One of the most exciting clarinettists to have emerged in decades on the international jazz scene, Oran Etkin takes a big leap in terms of ambition with his “reimagining” of Benny Goodman here. More on the project in the video, above.
Surrounding himself with a band that is however somehow a little overshadowed by the bravura clarinet frontman role, such is the nature of the dazzling virtuosity of Goodman as channelled by Etkin, the rich and welcoming vocals of Charenée Wade as sparkling as Sullivan Fortner’s prowess as a stride practitioner, vibist Steve Nelson adding plenty of meaty harmonic texture while Matt Wilson drives hard – and necessarily so given the swing imperative – on drums.
Etkin takes inspiration from Goodman’s Palomar Ballroom concert in 1935 that gave birth to the swing era during a year that also saw Goodman form his racially integrated trio with Teddy Wilson and Gene Krupa. And this societal coming together is a theme of Etkin’s as he skilfully weaves the influences of black America, Goodman’s cultural Jewishness and the blues into the sound via his dazzling use of not just clarinet but guttural bass clarinet and squawky tenor sax.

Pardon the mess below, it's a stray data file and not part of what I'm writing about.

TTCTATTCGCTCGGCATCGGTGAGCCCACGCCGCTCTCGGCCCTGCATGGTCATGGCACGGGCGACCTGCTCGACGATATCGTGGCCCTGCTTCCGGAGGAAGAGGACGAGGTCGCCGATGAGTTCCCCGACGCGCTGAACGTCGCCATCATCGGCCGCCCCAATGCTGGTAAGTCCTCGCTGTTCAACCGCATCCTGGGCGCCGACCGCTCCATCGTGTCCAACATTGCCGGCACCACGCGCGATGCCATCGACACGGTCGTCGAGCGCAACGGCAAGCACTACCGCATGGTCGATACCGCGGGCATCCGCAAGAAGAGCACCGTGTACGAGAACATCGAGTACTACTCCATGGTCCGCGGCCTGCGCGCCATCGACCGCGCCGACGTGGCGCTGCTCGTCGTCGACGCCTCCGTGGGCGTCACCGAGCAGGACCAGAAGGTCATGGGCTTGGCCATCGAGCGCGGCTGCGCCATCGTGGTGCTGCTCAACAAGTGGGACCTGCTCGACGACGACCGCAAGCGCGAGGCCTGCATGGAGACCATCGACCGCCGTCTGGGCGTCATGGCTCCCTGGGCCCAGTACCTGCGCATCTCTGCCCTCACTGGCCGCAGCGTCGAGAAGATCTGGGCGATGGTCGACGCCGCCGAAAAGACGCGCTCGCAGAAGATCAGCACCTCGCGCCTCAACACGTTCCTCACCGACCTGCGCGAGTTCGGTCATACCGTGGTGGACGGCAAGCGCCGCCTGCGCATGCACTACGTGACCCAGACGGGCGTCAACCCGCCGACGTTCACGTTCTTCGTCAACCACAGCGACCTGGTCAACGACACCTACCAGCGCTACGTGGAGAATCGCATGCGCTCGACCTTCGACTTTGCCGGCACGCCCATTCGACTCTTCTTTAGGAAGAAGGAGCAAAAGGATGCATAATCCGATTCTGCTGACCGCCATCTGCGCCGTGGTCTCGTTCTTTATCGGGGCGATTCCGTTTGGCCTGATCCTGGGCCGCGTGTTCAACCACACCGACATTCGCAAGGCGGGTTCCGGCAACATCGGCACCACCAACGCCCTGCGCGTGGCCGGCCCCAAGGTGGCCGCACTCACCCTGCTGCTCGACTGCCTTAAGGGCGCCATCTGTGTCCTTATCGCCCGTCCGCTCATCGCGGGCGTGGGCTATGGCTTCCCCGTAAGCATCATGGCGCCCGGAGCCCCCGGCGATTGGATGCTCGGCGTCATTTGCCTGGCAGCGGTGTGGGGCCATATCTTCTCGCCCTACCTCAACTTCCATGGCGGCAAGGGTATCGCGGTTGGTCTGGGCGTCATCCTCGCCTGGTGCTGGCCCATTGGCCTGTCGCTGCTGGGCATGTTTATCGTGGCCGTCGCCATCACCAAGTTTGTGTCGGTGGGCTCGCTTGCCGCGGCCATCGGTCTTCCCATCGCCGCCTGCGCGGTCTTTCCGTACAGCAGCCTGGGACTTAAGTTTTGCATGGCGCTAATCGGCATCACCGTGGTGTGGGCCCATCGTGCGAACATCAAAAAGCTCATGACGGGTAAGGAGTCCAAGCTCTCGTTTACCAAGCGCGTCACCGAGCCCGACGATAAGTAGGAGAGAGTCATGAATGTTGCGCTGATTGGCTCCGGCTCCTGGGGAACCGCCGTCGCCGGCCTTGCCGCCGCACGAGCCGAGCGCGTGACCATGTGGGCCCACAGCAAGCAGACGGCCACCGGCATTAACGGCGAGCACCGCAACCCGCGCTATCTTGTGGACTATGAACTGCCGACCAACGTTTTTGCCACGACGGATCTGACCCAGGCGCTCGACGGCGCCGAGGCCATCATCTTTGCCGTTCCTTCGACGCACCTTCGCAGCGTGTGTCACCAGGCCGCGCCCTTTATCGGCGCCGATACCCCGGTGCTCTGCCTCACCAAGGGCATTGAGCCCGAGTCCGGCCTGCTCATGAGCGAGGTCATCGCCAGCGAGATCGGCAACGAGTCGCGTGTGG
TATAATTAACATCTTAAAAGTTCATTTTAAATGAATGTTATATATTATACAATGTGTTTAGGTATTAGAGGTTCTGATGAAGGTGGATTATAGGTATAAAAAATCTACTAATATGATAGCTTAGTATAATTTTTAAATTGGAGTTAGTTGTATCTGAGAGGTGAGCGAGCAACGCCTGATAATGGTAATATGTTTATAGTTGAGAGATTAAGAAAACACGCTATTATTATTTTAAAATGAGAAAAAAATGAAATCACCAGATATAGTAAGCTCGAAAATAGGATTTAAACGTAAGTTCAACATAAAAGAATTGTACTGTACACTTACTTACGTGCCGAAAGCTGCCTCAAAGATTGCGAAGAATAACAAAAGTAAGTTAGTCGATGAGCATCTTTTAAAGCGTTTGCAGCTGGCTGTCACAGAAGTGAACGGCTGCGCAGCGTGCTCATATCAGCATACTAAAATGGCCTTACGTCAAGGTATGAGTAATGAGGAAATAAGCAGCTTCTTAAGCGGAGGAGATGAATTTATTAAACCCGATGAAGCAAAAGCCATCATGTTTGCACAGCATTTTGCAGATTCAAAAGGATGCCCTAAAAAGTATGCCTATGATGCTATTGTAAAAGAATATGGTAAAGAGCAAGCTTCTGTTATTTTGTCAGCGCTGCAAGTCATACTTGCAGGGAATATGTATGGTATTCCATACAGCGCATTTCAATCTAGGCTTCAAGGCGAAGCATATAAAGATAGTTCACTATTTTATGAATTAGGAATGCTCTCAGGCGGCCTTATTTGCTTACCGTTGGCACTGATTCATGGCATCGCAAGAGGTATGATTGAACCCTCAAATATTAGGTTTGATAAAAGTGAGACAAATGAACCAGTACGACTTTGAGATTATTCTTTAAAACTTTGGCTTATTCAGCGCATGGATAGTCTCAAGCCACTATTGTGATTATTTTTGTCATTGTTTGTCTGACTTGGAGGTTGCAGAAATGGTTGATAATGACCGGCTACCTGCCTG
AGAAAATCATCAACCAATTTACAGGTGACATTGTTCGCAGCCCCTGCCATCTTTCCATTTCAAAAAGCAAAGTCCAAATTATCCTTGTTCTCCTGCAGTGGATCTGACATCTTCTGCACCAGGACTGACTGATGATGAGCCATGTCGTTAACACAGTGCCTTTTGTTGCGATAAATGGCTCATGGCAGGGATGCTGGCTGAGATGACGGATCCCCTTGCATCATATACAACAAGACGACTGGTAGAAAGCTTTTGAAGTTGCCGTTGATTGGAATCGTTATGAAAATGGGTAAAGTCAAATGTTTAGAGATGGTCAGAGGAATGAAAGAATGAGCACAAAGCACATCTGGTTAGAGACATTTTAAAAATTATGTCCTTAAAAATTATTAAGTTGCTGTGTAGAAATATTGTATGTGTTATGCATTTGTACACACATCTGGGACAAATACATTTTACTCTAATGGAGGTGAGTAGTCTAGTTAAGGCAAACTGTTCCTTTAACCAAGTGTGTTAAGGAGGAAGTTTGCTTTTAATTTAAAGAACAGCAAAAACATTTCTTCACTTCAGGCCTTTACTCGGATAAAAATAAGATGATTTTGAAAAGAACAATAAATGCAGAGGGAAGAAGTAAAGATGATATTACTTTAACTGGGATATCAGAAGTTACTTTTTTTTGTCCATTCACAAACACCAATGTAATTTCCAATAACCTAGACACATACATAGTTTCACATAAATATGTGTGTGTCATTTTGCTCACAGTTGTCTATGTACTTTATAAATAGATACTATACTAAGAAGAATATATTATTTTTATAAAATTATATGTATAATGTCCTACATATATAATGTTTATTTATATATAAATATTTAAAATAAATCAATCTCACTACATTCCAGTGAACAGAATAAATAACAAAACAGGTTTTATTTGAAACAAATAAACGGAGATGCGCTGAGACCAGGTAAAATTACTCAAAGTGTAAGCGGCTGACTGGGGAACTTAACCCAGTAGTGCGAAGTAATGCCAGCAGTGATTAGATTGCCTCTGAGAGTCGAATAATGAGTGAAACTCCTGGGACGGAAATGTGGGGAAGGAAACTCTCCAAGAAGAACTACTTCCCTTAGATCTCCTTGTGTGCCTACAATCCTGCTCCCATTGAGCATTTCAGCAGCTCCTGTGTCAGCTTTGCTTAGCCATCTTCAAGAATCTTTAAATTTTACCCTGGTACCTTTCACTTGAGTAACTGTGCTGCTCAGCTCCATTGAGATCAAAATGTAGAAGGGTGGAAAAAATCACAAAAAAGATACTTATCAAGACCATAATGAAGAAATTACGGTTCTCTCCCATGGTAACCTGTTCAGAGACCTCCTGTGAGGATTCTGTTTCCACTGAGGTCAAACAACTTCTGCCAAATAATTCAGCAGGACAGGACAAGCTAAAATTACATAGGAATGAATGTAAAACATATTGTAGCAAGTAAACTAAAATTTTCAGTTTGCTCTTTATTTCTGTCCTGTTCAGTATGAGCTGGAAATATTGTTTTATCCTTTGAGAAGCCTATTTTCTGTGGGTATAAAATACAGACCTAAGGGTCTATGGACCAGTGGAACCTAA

There is plenty here to appeal to vintage jazz fans from ‘Dinah’ and ‘Why Don’t You Do Right’ to ‘What’s New?’ and a raucous take on Jelly Roll Morton’s ‘King Porter Stomp’, Etkin using the motif of the main theme of ‘Sing, Sing, Sing’ to thread the album together. Somehow his ‘reimagining’ however hardly amounts to a postmodern reinvention but above all this is a well played respectful homage that should drive Etkin’s reputation as a star soloist even higher.
Released on 30 October
Etkin is over in London to play club dates at the Pizza Express Jazz Club on 30 November and 1 December